|Publication Type:||Journal Article|
|Year of Publication:||2012|
|Keywords:||Biological invasions, cotyledon, enemy release, Exotic plants, Herbivory, invasive weed, Phenotypic plasticity, Plantago, Plantago lanceolata, ribwort plantain, tolerance|
Hanley ME (2012). Seedling defoliation, plant growth and flowering potential in native- and invasive-range Plantago lanceolata populations. Weed Research52, 252–259.Summary The plastic response of weeds to new environmental conditions, in particular the likely relaxation of herbivore pressure, is considered vital for successful colonisation and spread. However, while variation in plant anti-herbivore resistance between native- and introduced-range populations is well studied, few authors have considered herbivore tolerance, especially at the seedling stage. This study examines variation in seedling tolerance in native (European) and introduced (North American) Plantago lanceolata populations following cotyledon removal at 14 days old. Subsequent effects on plant growth were quantified at 35 days, along with effects on flowering potential at maturity. Cotyledon removal reduced early growth for all populations, with no variation between introduced- or native-range plants. Although more variable, the effects of cotyledon loss on flowering potential were also unrelated to range. The likelihood that generalist seedling herbivores are common throughout North America may explain why no difference in seedling tolerance was apparent. However, increased flowering potential in plants from North American P. lanceolata populations was observed. As increased flowering potential was not lost, even after severe cotyledon damage, the manifestation of phenotypic plasticity in weeds at maturity may nonetheless still be shaped by plasticity in the ability to tolerate herbivory during seedling establishment.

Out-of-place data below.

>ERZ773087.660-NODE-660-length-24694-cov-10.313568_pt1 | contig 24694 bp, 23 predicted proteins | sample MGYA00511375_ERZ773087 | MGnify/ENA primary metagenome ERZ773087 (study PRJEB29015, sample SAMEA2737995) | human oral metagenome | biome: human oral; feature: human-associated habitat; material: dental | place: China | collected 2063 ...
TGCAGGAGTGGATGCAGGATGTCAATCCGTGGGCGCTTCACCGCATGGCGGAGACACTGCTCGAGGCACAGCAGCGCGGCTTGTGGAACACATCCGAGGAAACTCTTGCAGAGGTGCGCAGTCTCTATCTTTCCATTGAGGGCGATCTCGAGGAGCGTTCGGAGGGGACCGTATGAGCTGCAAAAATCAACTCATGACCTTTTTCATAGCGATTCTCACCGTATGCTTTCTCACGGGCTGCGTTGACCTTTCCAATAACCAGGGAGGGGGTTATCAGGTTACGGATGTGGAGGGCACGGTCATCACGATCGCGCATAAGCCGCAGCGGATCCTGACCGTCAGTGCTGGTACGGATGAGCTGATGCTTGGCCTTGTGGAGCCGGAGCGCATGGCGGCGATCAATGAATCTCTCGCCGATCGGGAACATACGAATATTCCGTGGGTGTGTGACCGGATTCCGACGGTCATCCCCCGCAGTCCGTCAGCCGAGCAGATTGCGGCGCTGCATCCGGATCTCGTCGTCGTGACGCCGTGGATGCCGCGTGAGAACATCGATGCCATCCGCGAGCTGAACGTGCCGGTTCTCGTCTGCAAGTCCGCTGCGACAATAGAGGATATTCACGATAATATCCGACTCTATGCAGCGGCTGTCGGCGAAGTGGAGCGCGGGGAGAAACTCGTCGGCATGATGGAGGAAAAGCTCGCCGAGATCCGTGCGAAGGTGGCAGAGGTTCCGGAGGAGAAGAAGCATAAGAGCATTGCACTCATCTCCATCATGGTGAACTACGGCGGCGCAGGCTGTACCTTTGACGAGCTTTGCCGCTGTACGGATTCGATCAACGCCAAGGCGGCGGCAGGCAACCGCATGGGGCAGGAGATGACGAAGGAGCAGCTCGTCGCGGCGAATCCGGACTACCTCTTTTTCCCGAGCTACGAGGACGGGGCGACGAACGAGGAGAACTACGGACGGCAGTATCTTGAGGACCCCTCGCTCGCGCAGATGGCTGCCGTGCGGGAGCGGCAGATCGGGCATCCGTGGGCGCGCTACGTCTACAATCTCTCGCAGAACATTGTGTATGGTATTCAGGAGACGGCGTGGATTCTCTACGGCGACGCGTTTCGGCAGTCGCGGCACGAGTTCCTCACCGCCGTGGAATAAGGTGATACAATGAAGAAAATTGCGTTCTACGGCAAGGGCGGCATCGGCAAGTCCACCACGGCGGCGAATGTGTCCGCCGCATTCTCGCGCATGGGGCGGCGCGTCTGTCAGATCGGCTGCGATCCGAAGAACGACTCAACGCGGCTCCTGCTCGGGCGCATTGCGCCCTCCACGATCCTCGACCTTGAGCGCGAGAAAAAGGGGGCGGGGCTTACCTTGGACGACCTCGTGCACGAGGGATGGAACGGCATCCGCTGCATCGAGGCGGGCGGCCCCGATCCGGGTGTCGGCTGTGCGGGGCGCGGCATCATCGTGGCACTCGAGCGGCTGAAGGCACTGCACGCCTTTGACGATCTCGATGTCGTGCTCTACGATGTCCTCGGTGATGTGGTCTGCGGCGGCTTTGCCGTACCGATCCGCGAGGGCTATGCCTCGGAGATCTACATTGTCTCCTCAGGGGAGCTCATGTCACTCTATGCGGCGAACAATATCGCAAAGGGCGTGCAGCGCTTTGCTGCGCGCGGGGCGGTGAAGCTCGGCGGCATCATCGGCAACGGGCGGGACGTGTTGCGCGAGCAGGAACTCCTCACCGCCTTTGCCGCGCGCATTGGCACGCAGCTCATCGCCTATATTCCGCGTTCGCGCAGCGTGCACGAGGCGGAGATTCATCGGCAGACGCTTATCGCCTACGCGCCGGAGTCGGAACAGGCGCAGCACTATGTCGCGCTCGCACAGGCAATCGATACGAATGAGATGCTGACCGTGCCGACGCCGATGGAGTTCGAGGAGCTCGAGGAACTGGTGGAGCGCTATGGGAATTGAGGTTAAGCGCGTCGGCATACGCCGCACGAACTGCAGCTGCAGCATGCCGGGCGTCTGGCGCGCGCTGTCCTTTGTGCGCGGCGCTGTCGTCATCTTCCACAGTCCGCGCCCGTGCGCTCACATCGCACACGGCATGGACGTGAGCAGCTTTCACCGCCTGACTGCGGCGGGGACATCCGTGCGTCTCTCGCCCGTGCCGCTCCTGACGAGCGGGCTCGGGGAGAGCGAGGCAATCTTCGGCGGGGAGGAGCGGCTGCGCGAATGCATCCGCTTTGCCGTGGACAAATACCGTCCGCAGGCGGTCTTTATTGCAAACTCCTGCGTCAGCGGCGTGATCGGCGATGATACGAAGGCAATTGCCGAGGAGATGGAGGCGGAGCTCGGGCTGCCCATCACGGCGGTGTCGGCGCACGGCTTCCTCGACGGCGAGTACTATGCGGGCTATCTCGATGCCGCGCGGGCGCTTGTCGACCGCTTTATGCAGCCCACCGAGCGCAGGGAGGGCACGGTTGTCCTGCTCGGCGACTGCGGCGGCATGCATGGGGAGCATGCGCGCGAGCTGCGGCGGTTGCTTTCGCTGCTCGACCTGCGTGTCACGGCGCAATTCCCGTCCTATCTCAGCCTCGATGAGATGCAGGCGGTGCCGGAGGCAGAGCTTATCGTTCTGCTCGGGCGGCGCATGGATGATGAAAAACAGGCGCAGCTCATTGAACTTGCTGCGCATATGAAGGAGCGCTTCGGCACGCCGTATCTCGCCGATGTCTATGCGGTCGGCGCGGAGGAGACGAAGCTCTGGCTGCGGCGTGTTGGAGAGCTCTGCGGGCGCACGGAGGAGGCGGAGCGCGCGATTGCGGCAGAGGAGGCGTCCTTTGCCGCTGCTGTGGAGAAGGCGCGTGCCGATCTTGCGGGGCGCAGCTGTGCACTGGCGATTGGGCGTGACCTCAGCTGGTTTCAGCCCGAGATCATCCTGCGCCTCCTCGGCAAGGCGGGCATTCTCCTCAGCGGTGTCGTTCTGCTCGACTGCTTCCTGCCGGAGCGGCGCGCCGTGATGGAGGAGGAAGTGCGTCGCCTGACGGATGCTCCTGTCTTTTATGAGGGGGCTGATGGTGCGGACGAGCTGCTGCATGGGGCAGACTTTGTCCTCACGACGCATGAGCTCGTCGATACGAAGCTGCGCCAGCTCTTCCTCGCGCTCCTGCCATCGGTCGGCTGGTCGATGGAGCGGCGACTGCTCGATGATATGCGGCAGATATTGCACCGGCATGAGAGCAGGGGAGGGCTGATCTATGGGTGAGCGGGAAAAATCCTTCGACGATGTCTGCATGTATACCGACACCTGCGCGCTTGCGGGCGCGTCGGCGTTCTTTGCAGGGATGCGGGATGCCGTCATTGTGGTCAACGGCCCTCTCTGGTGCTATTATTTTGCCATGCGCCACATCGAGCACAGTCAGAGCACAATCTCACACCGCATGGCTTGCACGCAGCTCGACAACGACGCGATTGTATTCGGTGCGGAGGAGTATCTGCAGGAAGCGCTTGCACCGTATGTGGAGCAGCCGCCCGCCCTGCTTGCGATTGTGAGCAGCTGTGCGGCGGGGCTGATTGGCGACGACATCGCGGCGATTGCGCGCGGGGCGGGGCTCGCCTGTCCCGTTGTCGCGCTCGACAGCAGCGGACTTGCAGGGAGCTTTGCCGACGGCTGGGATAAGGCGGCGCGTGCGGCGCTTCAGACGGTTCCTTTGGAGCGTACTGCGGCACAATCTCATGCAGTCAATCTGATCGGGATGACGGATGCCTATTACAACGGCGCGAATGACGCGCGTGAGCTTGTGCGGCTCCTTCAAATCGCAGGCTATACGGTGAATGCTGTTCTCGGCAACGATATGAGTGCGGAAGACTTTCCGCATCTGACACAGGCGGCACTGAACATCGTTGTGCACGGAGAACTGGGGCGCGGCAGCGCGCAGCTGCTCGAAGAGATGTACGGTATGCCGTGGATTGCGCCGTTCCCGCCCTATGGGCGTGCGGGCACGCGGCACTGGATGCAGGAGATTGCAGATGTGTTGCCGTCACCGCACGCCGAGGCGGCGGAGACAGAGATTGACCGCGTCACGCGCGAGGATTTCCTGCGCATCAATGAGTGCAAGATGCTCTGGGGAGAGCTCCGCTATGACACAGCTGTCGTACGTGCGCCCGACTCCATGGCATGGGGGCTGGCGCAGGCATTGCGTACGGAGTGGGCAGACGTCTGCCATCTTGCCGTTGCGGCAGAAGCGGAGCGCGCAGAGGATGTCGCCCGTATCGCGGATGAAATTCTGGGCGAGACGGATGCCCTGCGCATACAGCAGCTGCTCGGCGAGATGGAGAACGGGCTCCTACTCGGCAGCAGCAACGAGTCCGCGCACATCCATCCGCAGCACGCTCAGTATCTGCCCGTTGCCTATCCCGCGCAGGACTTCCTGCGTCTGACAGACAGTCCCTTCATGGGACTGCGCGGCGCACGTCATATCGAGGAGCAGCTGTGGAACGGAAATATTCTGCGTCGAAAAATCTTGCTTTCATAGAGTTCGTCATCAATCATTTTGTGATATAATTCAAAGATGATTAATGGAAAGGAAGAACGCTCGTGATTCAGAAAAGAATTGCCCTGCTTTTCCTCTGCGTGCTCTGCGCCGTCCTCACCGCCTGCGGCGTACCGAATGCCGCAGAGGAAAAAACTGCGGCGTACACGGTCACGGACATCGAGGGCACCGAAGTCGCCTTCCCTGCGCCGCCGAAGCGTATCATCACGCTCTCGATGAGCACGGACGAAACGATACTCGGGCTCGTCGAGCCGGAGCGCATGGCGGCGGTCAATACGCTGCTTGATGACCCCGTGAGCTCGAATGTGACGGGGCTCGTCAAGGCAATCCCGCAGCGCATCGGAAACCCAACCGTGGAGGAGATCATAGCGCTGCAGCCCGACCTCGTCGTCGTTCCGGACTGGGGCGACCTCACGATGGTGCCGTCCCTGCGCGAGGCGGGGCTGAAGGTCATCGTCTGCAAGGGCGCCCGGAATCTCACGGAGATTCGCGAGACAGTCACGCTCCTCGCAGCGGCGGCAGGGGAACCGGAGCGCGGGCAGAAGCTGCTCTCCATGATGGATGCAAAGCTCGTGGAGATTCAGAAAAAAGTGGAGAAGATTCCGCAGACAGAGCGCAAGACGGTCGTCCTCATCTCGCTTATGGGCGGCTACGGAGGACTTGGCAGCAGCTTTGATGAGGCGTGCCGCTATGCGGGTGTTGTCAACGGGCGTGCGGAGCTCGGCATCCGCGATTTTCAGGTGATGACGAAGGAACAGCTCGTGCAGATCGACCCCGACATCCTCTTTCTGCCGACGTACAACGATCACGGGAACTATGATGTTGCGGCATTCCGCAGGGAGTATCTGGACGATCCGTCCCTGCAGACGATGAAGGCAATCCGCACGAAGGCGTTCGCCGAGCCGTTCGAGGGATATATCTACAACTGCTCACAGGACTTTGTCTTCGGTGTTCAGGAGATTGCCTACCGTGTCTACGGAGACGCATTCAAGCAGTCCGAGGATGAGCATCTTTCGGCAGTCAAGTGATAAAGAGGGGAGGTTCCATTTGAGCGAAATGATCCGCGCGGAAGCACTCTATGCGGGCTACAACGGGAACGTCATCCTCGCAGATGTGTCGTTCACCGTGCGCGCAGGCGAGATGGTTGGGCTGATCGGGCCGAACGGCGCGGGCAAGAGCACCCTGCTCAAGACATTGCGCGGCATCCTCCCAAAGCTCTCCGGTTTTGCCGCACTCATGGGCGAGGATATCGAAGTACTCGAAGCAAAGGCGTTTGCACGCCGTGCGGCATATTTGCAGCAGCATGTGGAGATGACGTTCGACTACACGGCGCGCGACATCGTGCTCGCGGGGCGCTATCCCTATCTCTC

|Short Title:||Weed Research|